Not saying that they are all simply crackers pastoral folk in Languedoc-Roussillon, that hillbilly heaven bucolic land in the south of France, but here is their recipe for Bœuf Bourguignon, one of the most beloved classical dishes of French culinary antiquity:
Bœuf Bourguignon, Languedoc-Roussillon-Style
2 bottles red wine
2 bottles Uncle Rummie’s Hangover Helper
1 cow, live
Feed wine to cow. Come back later and do that inscrutably nasal French laugh. Next morning, put Uncle Rummie’s in Rosie O’Donnell’s Purina Cow Chow.
People who follow this column with any degree of regularity know that about 80% is made-up on the spot, the product of a deranged, feverish and generally drink-soused mind. But this one is absolutely true; at least the ingredients part.
Languedoc-Roussillon winemaker Jean-Charles Tastavy and his partner, cow-cropper Claude Chaballier came across a study that suggested that happy cows produce tastier steaks, and being French, they knew instinctively that only four things make French people happy: Festivals where you have to wear a wig, dogs the size of voles, making fun of British people and drinking wine.
They also knew instinctively that only one of the four was a feasible option for Clarabelle. At first, Jean-Charles donated his grape leavings, but the pair soon went with full bottles of wine. Calculating the feel-good amount of wine for human beings into a Queen Latifah-type conversion, decided that two bottles, once a day, would have Elsie jumping over the moon.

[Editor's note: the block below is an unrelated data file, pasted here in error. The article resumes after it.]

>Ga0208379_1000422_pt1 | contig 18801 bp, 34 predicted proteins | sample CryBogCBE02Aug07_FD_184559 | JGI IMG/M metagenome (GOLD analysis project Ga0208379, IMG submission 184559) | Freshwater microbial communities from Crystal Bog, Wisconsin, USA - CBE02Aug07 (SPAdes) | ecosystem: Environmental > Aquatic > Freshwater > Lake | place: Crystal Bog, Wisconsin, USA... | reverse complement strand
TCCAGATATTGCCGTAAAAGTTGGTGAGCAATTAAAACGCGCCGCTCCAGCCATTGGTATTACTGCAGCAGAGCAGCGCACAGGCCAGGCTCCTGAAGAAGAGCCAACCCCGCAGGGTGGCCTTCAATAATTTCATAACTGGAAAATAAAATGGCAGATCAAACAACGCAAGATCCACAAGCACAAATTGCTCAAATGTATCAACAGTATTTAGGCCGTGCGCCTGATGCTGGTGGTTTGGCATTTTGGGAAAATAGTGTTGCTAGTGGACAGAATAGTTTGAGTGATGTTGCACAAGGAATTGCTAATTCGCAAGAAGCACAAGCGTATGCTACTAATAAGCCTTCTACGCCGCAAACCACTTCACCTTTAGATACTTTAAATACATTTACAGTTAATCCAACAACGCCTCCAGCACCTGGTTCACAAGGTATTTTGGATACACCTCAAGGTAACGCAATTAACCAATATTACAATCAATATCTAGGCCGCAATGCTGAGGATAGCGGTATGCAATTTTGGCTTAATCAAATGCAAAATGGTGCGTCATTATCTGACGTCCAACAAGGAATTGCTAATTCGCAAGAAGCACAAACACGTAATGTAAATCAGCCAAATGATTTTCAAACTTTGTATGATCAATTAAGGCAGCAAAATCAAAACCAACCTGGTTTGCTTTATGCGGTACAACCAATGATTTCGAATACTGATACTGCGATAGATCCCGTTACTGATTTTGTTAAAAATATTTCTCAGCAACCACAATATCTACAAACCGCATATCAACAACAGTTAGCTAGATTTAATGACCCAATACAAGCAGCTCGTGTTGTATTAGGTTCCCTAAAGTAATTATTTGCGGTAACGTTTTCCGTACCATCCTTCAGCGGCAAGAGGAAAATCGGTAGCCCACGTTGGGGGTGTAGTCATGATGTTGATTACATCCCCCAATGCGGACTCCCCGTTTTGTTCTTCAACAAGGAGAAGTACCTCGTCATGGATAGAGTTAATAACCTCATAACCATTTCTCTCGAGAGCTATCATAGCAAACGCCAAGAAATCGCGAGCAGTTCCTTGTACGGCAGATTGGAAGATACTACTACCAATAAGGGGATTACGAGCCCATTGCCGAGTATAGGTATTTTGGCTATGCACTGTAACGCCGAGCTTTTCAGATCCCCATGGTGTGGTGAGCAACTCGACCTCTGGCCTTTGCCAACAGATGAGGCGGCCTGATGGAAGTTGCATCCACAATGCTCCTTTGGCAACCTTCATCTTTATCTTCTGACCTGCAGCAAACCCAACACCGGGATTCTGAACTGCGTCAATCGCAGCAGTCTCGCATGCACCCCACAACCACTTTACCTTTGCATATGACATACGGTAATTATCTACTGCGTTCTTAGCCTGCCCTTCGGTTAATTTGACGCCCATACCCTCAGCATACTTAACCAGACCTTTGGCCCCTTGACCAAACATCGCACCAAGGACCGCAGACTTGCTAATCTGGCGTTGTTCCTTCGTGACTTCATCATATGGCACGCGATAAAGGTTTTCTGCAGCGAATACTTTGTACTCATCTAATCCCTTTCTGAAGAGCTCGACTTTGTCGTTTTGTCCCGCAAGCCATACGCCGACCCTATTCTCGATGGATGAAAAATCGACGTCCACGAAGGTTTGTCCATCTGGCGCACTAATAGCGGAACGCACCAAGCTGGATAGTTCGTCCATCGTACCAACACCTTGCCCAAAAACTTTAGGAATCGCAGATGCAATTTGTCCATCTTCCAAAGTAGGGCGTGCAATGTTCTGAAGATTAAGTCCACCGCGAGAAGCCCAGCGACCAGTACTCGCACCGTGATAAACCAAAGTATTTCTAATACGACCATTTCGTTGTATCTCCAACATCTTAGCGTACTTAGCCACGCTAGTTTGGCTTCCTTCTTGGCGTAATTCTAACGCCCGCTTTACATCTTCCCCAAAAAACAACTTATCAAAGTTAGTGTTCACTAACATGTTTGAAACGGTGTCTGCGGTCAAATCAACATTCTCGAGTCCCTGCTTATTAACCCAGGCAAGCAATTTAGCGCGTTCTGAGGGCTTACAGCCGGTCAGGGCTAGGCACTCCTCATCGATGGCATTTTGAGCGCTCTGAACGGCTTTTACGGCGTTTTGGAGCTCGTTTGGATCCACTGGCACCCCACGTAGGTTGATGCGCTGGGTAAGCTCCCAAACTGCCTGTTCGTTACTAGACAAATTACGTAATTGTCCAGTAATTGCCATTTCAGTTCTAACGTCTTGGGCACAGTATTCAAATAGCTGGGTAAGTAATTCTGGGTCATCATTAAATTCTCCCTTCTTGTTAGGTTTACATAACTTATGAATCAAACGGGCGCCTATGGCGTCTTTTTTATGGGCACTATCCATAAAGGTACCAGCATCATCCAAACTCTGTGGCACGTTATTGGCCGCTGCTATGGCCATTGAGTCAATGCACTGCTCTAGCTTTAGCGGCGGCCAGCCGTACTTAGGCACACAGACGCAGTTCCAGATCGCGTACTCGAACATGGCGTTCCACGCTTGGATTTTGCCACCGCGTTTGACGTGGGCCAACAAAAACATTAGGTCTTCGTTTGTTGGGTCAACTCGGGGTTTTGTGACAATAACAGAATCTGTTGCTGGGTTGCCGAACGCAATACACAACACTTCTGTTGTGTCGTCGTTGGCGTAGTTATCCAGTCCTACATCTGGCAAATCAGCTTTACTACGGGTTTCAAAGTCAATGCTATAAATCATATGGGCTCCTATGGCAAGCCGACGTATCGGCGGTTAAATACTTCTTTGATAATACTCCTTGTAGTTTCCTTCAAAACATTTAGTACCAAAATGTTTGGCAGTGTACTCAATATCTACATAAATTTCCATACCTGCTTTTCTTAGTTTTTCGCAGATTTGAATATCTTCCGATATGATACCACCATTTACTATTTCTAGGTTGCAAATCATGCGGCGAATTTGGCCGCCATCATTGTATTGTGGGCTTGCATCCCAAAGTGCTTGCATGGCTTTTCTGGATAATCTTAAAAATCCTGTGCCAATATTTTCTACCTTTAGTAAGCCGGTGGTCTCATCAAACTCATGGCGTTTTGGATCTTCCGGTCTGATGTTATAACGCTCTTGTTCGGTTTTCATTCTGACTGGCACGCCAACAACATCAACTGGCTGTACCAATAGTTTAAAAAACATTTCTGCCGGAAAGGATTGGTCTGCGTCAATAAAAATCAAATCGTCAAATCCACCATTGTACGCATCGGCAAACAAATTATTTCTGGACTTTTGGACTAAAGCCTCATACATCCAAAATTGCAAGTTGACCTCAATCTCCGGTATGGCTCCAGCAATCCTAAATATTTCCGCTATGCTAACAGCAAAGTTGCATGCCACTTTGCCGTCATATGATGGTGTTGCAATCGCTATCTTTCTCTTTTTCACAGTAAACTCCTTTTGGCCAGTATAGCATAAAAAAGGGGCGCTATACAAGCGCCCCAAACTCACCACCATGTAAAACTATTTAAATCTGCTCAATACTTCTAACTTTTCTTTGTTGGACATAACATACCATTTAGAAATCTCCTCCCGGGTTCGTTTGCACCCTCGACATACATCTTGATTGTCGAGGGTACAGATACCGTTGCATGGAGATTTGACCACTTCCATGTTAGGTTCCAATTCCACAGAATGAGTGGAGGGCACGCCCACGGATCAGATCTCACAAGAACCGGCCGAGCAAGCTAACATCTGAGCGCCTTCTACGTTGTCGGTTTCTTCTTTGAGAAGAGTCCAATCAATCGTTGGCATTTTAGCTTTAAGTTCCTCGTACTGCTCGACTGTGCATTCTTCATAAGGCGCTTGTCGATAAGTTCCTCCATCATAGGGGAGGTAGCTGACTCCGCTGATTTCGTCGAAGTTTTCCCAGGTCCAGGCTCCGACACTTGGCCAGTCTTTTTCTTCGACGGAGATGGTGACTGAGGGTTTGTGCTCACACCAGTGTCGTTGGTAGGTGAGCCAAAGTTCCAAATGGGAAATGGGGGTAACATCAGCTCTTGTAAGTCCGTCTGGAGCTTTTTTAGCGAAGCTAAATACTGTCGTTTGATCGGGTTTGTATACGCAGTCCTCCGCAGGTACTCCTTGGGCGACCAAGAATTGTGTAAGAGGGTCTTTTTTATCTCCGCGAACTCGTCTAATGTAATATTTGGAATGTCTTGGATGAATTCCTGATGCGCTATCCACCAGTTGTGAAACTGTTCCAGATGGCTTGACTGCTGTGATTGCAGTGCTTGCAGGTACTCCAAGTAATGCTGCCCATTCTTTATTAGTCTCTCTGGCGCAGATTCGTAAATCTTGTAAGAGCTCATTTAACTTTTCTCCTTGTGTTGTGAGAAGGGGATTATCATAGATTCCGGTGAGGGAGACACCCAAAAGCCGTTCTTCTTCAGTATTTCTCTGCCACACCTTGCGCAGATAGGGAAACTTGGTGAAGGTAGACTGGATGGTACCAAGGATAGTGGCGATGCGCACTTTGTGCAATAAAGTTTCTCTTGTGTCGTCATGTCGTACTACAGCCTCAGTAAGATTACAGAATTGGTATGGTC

But What About The Cost, French People?
That was my first question. But after a short stint in research-ville, I learned that the average cow at say, 1000 lbs, eats around 50 pounds of food a day. Purina Cow Chow—there actually is such a product, though it goes by Accuration Sup-R-Lix—runs $515 per ton, making the daily cost of cow feedage around $20.
Figure that by going with Two Buck Yuck, wine would only add four dollars to the equation.
And considering that meat from Claude Chaballier’s wine-wasted bovines tips the scales at $50 per lb. (it said to be sensational), the whole wacky notion begins to make perfect sense.
Except for one tiny little issue:
Drunks don’t particularly care for grass and silage; they eat stuff like Little Caesar’s Pizza Pizza, 7-layer burritos from Taco Bell and—especially if they are ghetto cows and it’s three in the morning—buckets of Popeye’s fried chicken. That, I think, is the ‘x’ factor that would ultimately throw the whole experiment into irretrievable, unmitigated financial chaos.
And yet they carry on, those Languedoc troupers. They’ve even named their beef ‘Vinbovin’, French for ‘wine cow’. How superlatively imaginative of them, non?
At any rate, consider that feeding a Vinbovin on Hungry Howie Value Meal Number 4s, as they surely would demand—and like most slobbering, hootched-up sots, probably not pleasantly—and you’ve taken their food cost to an unmanageable, totally ridiculous $500 per day!!
Methinks that some French clodhopper dairy farmer out there in the boonies has contracted a touch of the ol’ Mad Cow Disease.